HP's Hurd Resignation Brought Questions About Scandal, Company Future

 
 
By Nicholas Kolakowski  |  Posted 2010-08-15 Email Print this article Print
 
 
 
 
 
 
 

Hewlett-Packard CEO Mark Hurd resigned on Aug. 6, touching off a wave of speculation about both the scandal that brought his fall and HP's short-term future.

When Hewlett-Packard announced the resignation of its chairman, chief executive officer and president, Mark Hurd, on Aug. 6, it sent a shockwave throughout the tech industry. Although the scandal behind the resignation drew its share of rubberneckers, a good deal of attention was soon focused on HP's future: that is, how would the departure of its top executive-one who arguably helped shepherd the company to a position of stability during his five-year tenure-affect its fortunes in the longer term?

Hurd's resignation came after an internal investigation into sexual harassment claims by a former HP contractor, Jodie Fisher. HP said that, while it found no evidence of sexual harassment, Hurd had apparently violated company business policies in order to disguise a personal relationship with Fisher-specifically, actions such as filing false expense reports.

"As the investigation progressed, I realized there were instances in which I did not live up to the standards and principles of trust, respect and integrity that I have espoused at HP and which have guided me throughout my career," Hurd wrote in a statement following his resignation. "This is a painful decision for me to make after five years at HP, but I believe it would be difficult for me to continue as an effective leader at HP and I believe this is the only decision the board and I could make at this time."

In the wake of the resignation, HP CFO Cathie Lesjak assumed the interim CEO slot. Other company executives insisted that HP would remain stable and strong, with the search for a top executive currently underway.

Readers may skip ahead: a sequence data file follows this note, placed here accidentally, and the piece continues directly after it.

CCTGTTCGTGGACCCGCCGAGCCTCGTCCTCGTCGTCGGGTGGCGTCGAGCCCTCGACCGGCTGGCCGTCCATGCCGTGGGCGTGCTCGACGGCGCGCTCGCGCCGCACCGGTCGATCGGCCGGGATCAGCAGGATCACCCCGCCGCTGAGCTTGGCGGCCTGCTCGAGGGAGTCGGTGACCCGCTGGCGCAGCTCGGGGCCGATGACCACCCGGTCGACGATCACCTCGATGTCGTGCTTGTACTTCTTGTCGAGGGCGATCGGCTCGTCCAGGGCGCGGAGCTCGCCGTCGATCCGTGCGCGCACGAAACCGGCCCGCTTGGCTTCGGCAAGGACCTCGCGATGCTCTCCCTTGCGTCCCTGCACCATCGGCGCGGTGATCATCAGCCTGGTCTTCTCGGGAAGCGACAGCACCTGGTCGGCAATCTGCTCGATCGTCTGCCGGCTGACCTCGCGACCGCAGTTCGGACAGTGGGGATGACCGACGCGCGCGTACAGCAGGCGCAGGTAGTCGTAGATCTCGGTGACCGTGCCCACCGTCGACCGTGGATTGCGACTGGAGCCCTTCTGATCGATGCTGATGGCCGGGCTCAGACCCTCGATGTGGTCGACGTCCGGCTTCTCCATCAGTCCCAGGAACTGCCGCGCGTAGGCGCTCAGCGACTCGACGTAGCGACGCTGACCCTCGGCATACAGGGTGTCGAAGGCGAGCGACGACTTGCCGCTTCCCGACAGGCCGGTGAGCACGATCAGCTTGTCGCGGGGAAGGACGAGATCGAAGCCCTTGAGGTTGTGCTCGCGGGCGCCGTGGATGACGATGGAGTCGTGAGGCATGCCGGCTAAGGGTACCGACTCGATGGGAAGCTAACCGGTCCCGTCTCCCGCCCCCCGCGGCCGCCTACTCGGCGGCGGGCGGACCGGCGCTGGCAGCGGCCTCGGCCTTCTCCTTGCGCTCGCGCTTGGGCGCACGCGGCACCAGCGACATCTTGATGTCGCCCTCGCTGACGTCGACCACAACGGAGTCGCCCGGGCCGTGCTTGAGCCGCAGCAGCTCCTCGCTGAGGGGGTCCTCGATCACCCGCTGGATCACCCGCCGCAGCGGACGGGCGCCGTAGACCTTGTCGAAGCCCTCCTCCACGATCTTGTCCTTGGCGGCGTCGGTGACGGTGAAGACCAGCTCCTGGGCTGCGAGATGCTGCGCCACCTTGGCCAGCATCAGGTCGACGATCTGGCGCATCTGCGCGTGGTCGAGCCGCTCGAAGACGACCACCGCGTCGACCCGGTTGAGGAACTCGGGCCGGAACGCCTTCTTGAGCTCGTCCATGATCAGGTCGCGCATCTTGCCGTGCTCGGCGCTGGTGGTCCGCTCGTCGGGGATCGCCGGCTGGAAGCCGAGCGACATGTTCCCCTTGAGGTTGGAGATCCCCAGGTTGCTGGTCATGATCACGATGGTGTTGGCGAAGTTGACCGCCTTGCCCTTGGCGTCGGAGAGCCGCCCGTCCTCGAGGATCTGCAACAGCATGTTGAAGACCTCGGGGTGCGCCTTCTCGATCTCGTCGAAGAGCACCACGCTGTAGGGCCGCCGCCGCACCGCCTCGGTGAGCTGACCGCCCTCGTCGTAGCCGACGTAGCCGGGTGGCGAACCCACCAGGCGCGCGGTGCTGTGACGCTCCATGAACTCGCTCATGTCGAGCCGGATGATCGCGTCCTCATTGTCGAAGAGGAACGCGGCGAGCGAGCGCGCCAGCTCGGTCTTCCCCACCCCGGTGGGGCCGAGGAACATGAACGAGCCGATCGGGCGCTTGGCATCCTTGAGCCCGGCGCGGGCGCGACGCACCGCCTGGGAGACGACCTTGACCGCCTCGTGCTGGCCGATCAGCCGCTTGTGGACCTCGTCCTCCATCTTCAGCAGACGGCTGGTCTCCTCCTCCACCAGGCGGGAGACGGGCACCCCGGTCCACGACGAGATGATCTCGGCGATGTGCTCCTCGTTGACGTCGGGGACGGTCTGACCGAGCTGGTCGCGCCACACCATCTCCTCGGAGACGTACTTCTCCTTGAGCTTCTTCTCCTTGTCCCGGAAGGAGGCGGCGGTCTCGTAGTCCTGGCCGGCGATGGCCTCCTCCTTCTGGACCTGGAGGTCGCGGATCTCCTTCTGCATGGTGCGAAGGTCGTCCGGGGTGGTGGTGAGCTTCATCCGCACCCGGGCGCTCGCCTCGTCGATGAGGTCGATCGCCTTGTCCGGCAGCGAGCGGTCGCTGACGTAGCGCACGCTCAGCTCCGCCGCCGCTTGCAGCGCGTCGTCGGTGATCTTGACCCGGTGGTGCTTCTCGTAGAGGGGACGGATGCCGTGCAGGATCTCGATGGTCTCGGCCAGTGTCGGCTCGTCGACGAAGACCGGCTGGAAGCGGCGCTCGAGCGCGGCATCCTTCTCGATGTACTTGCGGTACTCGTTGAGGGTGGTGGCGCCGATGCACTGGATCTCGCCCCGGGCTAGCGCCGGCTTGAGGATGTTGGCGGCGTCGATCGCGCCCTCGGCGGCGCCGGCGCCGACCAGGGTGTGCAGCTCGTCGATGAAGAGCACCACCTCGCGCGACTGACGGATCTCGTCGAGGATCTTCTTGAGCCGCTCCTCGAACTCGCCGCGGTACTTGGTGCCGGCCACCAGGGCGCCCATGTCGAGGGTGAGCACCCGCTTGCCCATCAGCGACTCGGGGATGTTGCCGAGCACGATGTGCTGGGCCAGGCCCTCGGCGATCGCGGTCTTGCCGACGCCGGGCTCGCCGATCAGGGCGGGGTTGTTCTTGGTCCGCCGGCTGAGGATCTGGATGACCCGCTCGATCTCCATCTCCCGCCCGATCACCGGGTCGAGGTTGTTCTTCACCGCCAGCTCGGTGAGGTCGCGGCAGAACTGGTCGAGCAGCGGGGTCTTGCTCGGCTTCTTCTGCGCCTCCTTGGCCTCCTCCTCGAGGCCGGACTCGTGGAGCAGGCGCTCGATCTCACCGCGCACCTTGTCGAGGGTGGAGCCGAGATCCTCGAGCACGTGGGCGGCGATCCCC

"HP is not about any one person," HP director Marc Andreessen said. "We also have a broad and deep executive bench strength that will continue to lead this company and drive our performance-based culture. HP is a great company, and the reason HP is great is the people, and the people are the reason HP will continue to be great."

A few prominent figures rallied to Hurd's defense following the resignation. In an Aug. 9 e-mail to <i>The New York Times,</i> Oracle CEO Larry Ellison termed the HP board's dismissal "the worst personnel decision since the idiots on the Apple board fired Steve Jobs many years ago. That decision nearly destroyed Apple and would have if Steve hadn't come back and saved them."

It should be mentioned that Ellison and Hurd are said to be good friends.

"In losing Mark Hurd, the HP board failed to act in the best interest of HP's employees, shareholders, customers and partners," added Ellison, who said the HP board was initially split 6-4 over whether to fire the CEO. "The HP board admits that it fully investigated the sexual harassment claims against Mark and found them to be utterly false."

Hurd's severance package was apparently substantial, leaving little doubt that he'll survive this fall from grace. Analysts also believe HP will pull through the scandal quickly-but continues to face long-term challenges.   

"TBR believes that there will be little day-to-day impact in the short term," Ezra Gottheil, an analyst with Technology Business Research, wrote in an Aug. 6 research note. "Under a new CEO, TBR believes that there is an opportunity to revise the role of HP Software, reshaping the division from its current slow growth to become a driver of revenue and profit growth along the lines of IBM's Software division."

In order words, Gottheil wrote, "despite its success under Hurd, TBR believes the company will weather its CEO transition." The future CEO's challenges include competition with IBM, which devotes more resources than HP to research and development, as well as aggressive manufacturers such as Acer and Samsung. HP's entrance into the portable-device market, via its Palm acquisition, also raises its competitive profile vis-??í-vis Apple.


 
 
 
 
Nicholas Kolakowski is a staff editor at eWEEK, covering Microsoft and other companies in the enterprise space, as well as evolving technology such as tablet PCs. His work has appeared in The Washington Post, Playboy, WebMD, AARP the Magazine, AutoWeek, Washington City Paper, Trader Monthly, and Private Air. He lives in Brooklyn, New York.
 
 
 
 
 
 
 

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